Bacteria in the guts of some Japanese people are specialized for chowing down on seaweed – part of the daily diet in Japan – a new study finds. In contrast, the gut bacteria of North Americans appear to lack this special ability, at least in the individuals that have been studied.
The Japanese gut bacteria owe their unique ability to a special enzyme that helps degrade specific carbohydrates present in certain edible algae, such as nori, the seaweed from red algae used to wrap sushi. In fact, the sneaky bacteria likely stole this enzyme from marine bacteria that live off of red algae, the researchers say.
The gut bacteria with this enzyme can digest carbs that their fellow microbe neighbors can't, which gives them an advantage in an environment (i.e. the gut) where competition for nutrients is strong, said study author Mirjam Czjzek, a researcher at the Station Biologique de Roscoff in France, referring to competition between various gut bacteria. And some of this nutritional boon carries over to the people whose intestinal tract the microbes call home.
"The breakdown is never 100 percent for the one who is breaking down," Czjzek told LiveScience. "And certainly the cut-down pieces, the sugars that are released, are also an energy benefit for the person who has this type of bacteria that is able to degrade them," she said.
The results will be published April 8 in the journal Nature.
A happenstance finding
Czjzek and her colleagues didn't have their sights on the human gut when they began this research. They were interested in the bacteria that live off of marine organisms and the ways in which they get energy.
Specifically, they were trying to find new enzymes. (Enzymes are molecules that speed up chemical reactions inside cells. For example, bacteria and humans can't digest long chains of carbohydrates without the proper enzymes.)
They identified a new group of enzymes called porphyranases from the Zobellia galactanivorans, bacteria that live on red algae. These enzymes help break down specific fibers present in the red algae.
But the research team was curious where else they might find this enzyme. So they searched Internet databases looking for a genetic match. They saw this enzyme was present in other organisms, but all their matches came from bacteria that live in the sea – except for one. One match was from a bacteria species that lives in the human gut, isolated from a Japanese volunteer.
And that bacteria, called Bacteroides plebeius, had only been found in Japanese individuals.
Data from two previous studies confirmed the scientists' suspicions about the gut bacteria. In one study, five out of the 13 Japanese subjects had gut bacteria containing porphyranases, while none of the 18 Americans in the second study had gut bacteria with these particular enzymes.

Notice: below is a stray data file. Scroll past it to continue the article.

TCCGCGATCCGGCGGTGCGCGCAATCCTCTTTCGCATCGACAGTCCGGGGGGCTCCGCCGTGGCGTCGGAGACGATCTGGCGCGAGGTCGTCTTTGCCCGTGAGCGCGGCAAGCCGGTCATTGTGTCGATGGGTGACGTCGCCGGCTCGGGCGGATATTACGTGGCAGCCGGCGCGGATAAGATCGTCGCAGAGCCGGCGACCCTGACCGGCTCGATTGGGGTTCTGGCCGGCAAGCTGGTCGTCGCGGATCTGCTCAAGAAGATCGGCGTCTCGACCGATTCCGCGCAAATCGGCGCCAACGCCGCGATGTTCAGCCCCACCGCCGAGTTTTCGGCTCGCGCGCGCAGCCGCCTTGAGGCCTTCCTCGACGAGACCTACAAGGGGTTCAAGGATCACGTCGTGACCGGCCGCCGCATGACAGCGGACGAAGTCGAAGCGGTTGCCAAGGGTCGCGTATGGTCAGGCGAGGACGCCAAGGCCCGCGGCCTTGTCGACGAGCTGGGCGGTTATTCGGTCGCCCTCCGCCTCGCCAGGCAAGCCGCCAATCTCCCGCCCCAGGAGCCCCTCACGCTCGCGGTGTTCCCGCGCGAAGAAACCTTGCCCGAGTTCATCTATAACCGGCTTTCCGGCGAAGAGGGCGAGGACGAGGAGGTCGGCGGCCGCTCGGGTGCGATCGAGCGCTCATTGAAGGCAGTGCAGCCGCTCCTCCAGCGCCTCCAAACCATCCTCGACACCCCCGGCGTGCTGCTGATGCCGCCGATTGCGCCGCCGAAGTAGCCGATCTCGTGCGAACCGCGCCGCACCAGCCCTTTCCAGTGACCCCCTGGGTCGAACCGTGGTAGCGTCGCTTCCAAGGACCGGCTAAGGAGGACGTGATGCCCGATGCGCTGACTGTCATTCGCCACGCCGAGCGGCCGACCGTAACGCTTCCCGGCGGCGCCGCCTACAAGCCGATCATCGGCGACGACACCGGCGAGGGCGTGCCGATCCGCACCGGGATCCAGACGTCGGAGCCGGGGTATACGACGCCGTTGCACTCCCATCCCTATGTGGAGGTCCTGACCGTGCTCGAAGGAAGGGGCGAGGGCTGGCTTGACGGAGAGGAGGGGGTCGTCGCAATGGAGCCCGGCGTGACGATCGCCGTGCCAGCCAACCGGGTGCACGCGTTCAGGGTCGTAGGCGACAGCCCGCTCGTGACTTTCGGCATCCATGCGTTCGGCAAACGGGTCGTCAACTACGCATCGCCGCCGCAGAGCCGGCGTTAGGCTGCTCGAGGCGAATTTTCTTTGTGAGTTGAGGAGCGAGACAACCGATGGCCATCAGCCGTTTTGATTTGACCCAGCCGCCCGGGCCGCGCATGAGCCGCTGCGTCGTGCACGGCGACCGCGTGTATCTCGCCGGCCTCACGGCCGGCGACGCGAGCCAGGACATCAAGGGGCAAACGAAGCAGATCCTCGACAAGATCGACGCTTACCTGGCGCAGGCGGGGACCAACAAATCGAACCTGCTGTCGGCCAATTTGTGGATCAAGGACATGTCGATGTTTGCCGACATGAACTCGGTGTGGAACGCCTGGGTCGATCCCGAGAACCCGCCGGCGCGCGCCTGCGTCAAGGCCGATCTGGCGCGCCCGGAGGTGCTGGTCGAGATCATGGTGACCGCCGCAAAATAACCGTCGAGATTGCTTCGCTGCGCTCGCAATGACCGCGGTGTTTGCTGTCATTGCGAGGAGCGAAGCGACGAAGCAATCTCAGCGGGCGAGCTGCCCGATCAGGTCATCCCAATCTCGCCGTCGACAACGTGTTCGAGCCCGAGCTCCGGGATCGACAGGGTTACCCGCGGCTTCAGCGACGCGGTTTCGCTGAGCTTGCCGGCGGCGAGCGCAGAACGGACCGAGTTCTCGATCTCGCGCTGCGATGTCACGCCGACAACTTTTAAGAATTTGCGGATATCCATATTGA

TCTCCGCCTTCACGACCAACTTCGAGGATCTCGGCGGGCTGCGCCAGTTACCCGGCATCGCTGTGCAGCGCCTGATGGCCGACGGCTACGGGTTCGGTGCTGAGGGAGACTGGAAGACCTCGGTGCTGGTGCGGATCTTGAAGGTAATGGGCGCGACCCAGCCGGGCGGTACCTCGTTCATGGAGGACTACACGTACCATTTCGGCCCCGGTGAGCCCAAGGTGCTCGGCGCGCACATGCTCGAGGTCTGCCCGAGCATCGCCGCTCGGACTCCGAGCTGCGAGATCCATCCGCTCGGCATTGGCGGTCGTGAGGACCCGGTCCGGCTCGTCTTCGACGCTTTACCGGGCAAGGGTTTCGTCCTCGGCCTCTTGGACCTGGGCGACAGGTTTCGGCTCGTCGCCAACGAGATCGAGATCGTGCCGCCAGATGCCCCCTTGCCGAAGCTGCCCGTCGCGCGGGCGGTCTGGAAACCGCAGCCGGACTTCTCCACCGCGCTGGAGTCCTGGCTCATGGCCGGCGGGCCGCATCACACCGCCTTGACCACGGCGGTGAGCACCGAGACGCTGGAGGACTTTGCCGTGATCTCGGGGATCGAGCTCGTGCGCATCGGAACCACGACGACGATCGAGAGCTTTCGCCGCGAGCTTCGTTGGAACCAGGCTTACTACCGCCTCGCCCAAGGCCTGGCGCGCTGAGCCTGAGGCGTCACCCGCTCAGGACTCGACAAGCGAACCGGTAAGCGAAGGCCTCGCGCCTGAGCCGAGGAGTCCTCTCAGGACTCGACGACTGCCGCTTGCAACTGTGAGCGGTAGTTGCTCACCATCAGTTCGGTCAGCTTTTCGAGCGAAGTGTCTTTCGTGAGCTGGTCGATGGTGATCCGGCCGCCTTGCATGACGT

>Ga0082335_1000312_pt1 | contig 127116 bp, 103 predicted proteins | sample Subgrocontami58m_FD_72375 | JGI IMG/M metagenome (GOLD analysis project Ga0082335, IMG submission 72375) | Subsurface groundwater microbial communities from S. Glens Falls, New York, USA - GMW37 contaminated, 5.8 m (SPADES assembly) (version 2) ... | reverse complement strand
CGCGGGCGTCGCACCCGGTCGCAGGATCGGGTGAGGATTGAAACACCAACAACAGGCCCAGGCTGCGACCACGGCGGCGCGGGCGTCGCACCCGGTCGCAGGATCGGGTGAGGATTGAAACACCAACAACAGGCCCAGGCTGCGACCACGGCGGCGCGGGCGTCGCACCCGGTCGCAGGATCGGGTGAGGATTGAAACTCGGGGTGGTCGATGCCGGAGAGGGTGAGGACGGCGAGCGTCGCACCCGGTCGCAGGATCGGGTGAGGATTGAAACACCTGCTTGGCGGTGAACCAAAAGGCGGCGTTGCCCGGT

However, since the study only analyzed a small group of Americans, more research is needed to learn to what degree these enzymes are present in Americans.
So how did enzymes from sea-living bacteria end up in the guts of humans? The most likely route is through a process called "horizontal gene transfer," or the exchange of genes between bacteria that aren't related to each other. The human gut bacteria likely acquired, or "stole," the gene for porphyranase from marine bacteria present on the algae eaten by humans.
The fact that nori used for sushi isn't traditionally roasted makes it likely that live marine bacteria ended up in human guts to exchange their genes, the researchers say. Since the genes in the human gut bacteria are so similar to those in the marine bacteria, the gene exchange likely happened relatively recent in human evolution, they say.
The researchers don't plan follow-up studies involving human gut bacteria, but instead will go back to looking for new enzyme activities.
"What we can see is that if we find these new activities, they tell a story that we did not even know about," Czjzek said.
"And perhaps we [have] pinpointed a sort of marker molecule that might be exploited by other groups that are interested in evolution and changes of human gut," she said
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Rachael is a Live Science contributor, and was a former channel editor and senior writer for Live Science between 2010 and 2022. She has a master's degree in journalism from New York University's Science, Health and Environmental Reporting Program. She also holds a B.S. in molecular biology and an M.S. in biology from the University of California, San Diego. Her work has appeared in Scienceline, The Washington Post and Scientific American.